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Thread: Strange Late Eagle Pommel Society of the Cincinnati?

  1. #1
    Join Date
    Feb 2002
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    Strange Late Eagle Pommel Society of the Cincinnati?

    This one passed through ebay iver the past weeks. I had never seen one quite like it and it was listed as coming from a member of the society.

    A strange brew. The Maker's family does go back to the 18th century but my take is more like the 1840s.

    Thoughts? I did not grab the item itself but here are the images.

    Cheers
    GC
    Attached Images Attached Images              

  2. #2
    I thought this was a nice sword and I had a bid in on it. Then the seller cancelled the auction. I guess someone made him an offer he could not refuse. Anyone here get it??

  3. #3
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    We'll see in time I guess. In following it after the auction, it does appear to have sold.

    I'm immediately having a senior moment but at least one member of the society had received one of the 1812 war presentations, that was an eagle pommel belonging to Joshua Barney but who's to say one of the American Revolution congressional presentations didn't also belong to one or another of the group.

    https://www.societyofthecincinnati.o...t_interior.pdf

    What I have not inquired of the society is if there was ever a specific associated pattern.

    Cheers
    GC

  4. #4
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    Apr 2005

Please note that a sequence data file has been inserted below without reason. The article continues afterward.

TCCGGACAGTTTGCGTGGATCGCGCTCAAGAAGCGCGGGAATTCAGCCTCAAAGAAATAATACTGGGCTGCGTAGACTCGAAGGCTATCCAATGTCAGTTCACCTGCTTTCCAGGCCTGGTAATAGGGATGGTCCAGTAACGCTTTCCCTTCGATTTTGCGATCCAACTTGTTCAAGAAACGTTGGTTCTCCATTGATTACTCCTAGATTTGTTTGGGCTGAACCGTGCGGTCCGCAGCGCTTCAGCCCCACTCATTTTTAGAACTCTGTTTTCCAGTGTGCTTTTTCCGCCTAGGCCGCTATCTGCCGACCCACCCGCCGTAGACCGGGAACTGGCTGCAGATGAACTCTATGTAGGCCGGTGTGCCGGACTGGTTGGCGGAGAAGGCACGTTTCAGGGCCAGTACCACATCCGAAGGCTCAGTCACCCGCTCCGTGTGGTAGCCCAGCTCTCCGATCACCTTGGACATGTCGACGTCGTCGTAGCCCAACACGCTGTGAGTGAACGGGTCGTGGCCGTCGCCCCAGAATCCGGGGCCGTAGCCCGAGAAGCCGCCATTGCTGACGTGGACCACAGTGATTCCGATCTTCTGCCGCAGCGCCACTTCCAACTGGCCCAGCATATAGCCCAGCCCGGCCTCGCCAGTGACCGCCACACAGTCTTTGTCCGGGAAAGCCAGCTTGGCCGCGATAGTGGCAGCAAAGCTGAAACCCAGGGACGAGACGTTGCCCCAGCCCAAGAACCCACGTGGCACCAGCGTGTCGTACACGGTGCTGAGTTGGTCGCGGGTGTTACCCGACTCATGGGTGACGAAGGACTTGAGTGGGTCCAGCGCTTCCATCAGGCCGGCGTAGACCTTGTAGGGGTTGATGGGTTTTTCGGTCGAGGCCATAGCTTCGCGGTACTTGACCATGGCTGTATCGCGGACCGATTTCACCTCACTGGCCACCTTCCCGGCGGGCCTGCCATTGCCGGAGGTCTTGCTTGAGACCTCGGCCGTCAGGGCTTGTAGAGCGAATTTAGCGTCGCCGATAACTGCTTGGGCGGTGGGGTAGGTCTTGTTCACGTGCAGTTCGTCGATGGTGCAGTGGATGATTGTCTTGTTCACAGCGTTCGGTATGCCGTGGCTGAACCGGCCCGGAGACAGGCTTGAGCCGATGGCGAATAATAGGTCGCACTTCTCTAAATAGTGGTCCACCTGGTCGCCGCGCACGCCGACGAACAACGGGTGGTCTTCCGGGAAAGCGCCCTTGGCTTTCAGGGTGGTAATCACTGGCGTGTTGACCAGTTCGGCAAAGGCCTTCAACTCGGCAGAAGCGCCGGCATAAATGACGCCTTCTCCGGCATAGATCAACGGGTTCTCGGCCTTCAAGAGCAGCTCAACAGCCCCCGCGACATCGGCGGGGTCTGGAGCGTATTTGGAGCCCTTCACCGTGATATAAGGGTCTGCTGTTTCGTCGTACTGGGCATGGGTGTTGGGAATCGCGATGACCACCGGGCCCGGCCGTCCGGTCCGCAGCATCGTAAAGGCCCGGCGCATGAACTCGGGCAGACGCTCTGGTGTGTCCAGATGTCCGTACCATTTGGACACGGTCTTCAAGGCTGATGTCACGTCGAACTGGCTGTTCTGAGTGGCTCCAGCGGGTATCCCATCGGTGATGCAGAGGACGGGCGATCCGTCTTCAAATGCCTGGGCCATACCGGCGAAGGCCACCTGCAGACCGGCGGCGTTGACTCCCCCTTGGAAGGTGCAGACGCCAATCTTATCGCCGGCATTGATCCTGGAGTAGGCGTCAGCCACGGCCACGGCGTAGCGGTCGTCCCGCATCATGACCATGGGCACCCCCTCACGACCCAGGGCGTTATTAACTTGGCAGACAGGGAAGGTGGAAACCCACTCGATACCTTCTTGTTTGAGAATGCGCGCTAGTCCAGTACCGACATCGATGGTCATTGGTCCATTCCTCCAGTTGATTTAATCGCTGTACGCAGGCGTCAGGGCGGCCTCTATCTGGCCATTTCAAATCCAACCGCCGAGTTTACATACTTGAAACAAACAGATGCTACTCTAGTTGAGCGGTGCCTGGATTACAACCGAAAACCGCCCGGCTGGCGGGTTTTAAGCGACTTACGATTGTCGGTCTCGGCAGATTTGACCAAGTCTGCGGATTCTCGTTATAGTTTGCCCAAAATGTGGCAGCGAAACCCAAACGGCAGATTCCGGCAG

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    It looks to have a modified knuckle guard that is similar to that of an officer's sword of the royal archers in Scotland. This "pattern" of a knuckle guard (and the archer officer's shell guard) turn up on swords throughout the 19th century.
    Tom Donoho

  5. #5
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    It was done by a London shop, so those traits would fit.

    Cheers
    GC

  6. #6
    Join Date
    Apr 2005
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    Yes. I think the basic archer officer's hilt was used for other swords on request of the client, perhaps. I have one with such a hilt and a straight heavy single-edged blade (not a court-sword clade) with a puch for a proof disc (disc absent) and a heavy wire wrapped grip with turk-head ferrules and a helmet pommel. This was gotten from a Southern family who said it had been with them forever and was possibly an ancestor's "fancy sword" for dress--perhaps Confederate use, but that is just an assumption based on the circumstances.
    Tom Donoho

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